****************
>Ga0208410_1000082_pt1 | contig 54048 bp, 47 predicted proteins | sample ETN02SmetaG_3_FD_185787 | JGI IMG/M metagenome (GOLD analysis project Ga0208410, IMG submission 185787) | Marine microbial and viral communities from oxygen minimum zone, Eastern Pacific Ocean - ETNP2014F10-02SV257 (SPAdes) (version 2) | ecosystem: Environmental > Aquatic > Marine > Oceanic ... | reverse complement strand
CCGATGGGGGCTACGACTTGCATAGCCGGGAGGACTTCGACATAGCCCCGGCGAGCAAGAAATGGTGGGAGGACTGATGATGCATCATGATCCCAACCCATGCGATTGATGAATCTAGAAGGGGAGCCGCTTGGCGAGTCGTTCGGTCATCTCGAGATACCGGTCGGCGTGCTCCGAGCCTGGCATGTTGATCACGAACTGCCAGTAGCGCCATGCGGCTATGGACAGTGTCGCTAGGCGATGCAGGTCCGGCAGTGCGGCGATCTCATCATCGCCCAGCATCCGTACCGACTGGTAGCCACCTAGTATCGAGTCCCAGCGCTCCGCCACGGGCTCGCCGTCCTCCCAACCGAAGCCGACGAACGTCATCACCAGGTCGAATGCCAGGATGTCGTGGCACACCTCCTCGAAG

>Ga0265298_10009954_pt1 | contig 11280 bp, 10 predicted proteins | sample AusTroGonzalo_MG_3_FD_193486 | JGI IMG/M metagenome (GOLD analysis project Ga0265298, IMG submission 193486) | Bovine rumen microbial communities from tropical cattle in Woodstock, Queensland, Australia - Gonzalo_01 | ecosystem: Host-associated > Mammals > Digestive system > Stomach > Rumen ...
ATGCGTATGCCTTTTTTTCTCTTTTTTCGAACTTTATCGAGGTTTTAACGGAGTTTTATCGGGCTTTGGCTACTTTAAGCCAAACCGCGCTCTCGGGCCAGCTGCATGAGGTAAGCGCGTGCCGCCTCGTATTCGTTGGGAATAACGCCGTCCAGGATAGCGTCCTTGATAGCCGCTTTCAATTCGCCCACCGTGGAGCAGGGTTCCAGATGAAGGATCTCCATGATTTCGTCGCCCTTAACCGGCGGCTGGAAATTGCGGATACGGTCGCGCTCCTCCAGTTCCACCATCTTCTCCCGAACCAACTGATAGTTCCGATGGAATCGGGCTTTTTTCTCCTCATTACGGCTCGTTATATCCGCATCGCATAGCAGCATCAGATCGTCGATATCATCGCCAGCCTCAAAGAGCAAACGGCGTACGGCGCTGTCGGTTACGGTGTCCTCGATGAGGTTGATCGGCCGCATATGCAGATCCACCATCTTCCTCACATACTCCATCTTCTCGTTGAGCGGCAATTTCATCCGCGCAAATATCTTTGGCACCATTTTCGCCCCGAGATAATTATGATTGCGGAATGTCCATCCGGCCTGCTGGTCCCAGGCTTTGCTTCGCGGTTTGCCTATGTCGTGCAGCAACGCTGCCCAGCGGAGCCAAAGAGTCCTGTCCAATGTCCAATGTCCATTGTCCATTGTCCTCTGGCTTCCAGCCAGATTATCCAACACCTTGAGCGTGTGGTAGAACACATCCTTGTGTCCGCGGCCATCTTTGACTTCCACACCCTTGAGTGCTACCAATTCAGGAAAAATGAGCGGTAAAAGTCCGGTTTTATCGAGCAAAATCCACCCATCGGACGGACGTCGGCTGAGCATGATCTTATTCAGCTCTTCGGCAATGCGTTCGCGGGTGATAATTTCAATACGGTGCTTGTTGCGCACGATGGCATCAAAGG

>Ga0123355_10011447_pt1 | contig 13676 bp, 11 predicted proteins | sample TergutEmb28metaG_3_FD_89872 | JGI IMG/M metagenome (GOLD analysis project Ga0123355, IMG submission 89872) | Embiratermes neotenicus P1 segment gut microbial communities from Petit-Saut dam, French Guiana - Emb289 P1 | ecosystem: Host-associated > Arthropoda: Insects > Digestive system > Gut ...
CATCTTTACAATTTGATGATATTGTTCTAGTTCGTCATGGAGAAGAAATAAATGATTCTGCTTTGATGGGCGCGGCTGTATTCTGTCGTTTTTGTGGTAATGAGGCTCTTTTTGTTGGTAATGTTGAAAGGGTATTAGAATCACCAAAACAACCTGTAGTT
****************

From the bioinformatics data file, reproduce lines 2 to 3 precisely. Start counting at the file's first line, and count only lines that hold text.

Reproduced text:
CCGATGGGGGCTACGACTTGCATAGCCGGGAGGACTTCGACATAGCCCCGGCGAGCAAGAAATGGTGGGAGGACTGATGATGCATCATGATCCCAACCCATGCGATTGATGAATCTAGAAGGGGAGCCGCTTGGCGAGTCGTTCGGTCATCTCGAGATACCGGTCGGCGTGCTCCGAGCCTGGCATGTTGATCACGAACTGCCAGTAGCGCCATGCGGCTATGGACAGTGTCGCTAGGCGATGCAGGTCCGGCAGTGCGGCGATCTCATCATCGCCCAGCATCCGTACCGACTGGTAGCCACCTAGTATCGAGTCCCAGCGCTCCGCCACGGGCTCGCCGTCCTCCCAACCGAAGCCGACGAACGTCATCACCAGGTCGAATGCCAGGATGTCGTGGCACACCTCCTCGAAG

>Ga0265298_10009954_pt1 | contig 11280 bp, 10 predicted proteins | sample AusTroGonzalo_MG_3_FD_193486 | JGI IMG/M metagenome (GOLD analysis project Ga0265298, IMG submission 193486) | Bovine rumen microbial communities from tropical cattle in Woodstock, Queensland, Australia - Gonzalo_01 | ecosystem: Host-associated > Mammals > Digestive system > Stomach > Rumen ...